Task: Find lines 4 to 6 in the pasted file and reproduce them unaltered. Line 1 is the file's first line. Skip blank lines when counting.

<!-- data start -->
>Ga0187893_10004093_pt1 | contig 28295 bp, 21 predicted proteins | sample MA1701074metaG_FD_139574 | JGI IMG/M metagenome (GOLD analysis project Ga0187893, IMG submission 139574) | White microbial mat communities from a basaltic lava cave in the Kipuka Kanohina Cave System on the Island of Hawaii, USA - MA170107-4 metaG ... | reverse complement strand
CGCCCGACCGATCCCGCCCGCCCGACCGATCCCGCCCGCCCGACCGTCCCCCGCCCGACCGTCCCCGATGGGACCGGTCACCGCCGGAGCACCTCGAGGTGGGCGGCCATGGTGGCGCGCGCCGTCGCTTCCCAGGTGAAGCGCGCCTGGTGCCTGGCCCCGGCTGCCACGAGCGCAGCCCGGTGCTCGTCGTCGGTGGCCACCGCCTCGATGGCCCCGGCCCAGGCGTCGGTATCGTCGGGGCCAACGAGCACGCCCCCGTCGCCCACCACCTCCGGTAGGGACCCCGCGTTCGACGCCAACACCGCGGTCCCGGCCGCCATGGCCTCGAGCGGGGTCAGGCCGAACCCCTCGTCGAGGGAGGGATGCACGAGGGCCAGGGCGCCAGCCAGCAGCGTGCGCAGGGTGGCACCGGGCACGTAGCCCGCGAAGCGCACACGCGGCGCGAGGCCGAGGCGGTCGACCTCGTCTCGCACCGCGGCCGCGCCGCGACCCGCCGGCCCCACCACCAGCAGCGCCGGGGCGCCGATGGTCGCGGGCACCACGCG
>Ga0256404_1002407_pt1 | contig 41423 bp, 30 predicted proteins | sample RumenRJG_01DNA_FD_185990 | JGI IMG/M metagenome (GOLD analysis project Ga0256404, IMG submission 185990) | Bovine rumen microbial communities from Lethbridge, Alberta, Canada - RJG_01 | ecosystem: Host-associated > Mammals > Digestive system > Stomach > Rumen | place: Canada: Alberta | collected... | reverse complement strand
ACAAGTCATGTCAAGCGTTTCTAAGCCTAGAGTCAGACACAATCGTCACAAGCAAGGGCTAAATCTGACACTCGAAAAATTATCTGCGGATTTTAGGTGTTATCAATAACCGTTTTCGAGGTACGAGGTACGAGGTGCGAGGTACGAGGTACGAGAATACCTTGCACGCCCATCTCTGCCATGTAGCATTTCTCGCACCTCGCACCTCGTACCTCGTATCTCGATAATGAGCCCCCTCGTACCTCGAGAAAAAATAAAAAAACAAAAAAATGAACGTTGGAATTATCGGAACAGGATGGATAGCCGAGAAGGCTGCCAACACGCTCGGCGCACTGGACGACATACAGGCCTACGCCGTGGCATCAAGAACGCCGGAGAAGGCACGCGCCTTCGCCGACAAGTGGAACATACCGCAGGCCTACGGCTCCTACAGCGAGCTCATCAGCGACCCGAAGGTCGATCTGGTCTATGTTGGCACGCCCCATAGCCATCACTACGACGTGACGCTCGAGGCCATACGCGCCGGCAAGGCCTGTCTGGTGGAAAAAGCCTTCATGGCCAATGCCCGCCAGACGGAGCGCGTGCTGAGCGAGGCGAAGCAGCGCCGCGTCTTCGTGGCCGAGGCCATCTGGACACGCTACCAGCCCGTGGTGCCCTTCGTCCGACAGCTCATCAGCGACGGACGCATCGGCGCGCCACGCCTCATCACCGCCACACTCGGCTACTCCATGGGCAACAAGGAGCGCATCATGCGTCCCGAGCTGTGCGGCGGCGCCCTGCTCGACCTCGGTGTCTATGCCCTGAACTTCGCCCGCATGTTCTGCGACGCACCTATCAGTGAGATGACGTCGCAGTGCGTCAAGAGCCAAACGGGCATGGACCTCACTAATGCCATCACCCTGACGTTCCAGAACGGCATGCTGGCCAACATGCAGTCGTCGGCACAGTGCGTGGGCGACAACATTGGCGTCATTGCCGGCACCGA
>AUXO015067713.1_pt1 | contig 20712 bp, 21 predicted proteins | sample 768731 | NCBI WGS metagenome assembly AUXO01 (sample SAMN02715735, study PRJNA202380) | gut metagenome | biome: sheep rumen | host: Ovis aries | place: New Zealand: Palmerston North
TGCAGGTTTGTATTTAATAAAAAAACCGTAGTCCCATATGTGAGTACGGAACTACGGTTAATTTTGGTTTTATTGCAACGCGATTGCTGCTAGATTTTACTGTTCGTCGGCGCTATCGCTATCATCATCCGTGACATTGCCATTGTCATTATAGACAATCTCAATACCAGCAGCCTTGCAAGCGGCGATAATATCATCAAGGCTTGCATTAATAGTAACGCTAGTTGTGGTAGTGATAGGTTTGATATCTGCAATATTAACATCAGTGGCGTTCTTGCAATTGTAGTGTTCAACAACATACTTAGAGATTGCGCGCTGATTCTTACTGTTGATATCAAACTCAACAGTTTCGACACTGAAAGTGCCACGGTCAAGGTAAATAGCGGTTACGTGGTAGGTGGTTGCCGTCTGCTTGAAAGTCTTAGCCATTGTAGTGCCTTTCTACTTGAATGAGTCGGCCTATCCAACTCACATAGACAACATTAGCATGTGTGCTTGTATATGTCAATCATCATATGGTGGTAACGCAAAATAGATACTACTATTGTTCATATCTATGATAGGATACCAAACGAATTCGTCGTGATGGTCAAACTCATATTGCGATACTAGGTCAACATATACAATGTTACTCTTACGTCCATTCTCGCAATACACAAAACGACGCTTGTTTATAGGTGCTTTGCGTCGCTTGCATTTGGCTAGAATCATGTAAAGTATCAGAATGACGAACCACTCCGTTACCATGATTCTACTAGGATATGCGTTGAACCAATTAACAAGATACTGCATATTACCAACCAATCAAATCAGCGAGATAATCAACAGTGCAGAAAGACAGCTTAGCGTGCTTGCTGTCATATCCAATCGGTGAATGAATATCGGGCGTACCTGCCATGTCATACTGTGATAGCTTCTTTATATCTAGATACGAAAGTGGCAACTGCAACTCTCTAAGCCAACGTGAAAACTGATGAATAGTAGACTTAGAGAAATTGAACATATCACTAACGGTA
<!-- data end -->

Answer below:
ACAAGTCATGTCAAGCGTTTCTAAGCCTAGAGTCAGACACAATCGTCACAAGCAAGGGCTAAATCTGACACTCGAAAAATTATCTGCGGATTTTAGGTGTTATCAATAACCGTTTTCGAGGTACGAGGTACGAGGTGCGAGGTACGAGGTACGAGAATACCTTGCACGCCCATCTCTGCCATGTAGCATTTCTCGCACCTCGCACCTCGTACCTCGTATCTCGATAATGAGCCCCCTCGTACCTCGAGAAAAAATAAAAAAACAAAAAAATGAACGTTGGAATTATCGGAACAGGATGGATAGCCGAGAAGGCTGCCAACACGCTCGGCGCACTGGACGACATACAGGCCTACGCCGTGGCATCAAGAACGCCGGAGAAGGCACGCGCCTTCGCCGACAAGTGGAACATACCGCAGGCCTACGGCTCCTACAGCGAGCTCATCAGCGACCCGAAGGTCGATCTGGTCTATGTTGGCACGCCCCATAGCCATCACTACGACGTGACGCTCGAGGCCATACGCGCCGGCAAGGCCTGTCTGGTGGAAAAAGCCTTCATGGCCAATGCCCGCCAGACGGAGCGCGTGCTGAGCGAGGCGAAGCAGCGCCGCGTCTTCGTGGCCGAGGCCATCTGGACACGCTACCAGCCCGTGGTGCCCTTCGTCCGACAGCTCATCAGCGACGGACGCATCGGCGCGCCACGCCTCATCACCGCCACACTCGGCTACTCCATGGGCAACAAGGAGCGCATCATGCGTCCCGAGCTGTGCGGCGGCGCCCTGCTCGACCTCGGTGTCTATGCCCTGAACTTCGCCCGCATGTTCTGCGACGCACCTATCAGTGAGATGACGTCGCAGTGCGTCAAGAGCCAAACGGGCATGGACCTCACTAATGCCATCACCCTGACGTTCCAGAACGGCATGCTGGCCAACATGCAGTCGTCGGCACAGTGCGTGGGCGACAACATTGGCGTCATTGCCGGCACCGA
>AUXO015067713.1_pt1 | contig 20712 bp, 21 predicted proteins | sample 768731 | NCBI WGS metagenome assembly AUXO01 (sample SAMN02715735, study PRJNA202380) | gut metagenome | biome: sheep rumen | host: Ovis aries | place: New Zealand: Palmerston North
TGCAGGTTTGTATTTAATAAAAAAACCGTAGTCCCATATGTGAGTACGGAACTACGGTTAATTTTGGTTTTATTGCAACGCGATTGCTGCTAGATTTTACTGTTCGTCGGCGCTATCGCTATCATCATCCGTGACATTGCCATTGTCATTATAGACAATCTCAATACCAGCAGCCTTGCAAGCGGCGATAATATCATCAAGGCTTGCATTAATAGTAACGCTAGTTGTGGTAGTGATAGGTTTGATATCTGCAATATTAACATCAGTGGCGTTCTTGCAATTGTAGTGTTCAACAACATACTTAGAGATTGCGCGCTGATTCTTACTGTTGATATCAAACTCAACAGTTTCGACACTGAAAGTGCCACGGTCAAGGTAAATAGCGGTTACGTGGTAGGTGGTTGCCGTCTGCTTGAAAGTCTTAGCCATTGTAGTGCCTTTCTACTTGAATGAGTCGGCCTATCCAACTCACATAGACAACATTAGCATGTGTGCTTGTATATGTCAATCATCATATGGTGGTAACGCAAAATAGATACTACTATTGTTCATATCTATGATAGGATACCAAACGAATTCGTCGTGATGGTCAAACTCATATTGCGATACTAGGTCAACATATACAATGTTACTCTTACGTCCATTCTCGCAATACACAAAACGACGCTTGTTTATAGGTGCTTTGCGTCGCTTGCATTTGGCTAGAATCATGTAAAGTATCAGAATGACGAACCACTCCGTTACCATGATTCTACTAGGATATGCGTTGAACCAATTAACAAGATACTGCATATTACCAACCAATCAAATCAGCGAGATAATCAACAGTGCAGAAAGACAGCTTAGCGTGCTTGCTGTCATATCCAATCGGTGAATGAATATCGGGCGTACCTGCCATGTCATACTGTGATAGCTTCTTTATATCTAGATACGAAAGTGGCAACTGCAACTCTCTAAGCCAACGTGAAAACTGATGAATAGTAGACTTAGAGAAATTGAACATATCACTAACGGTA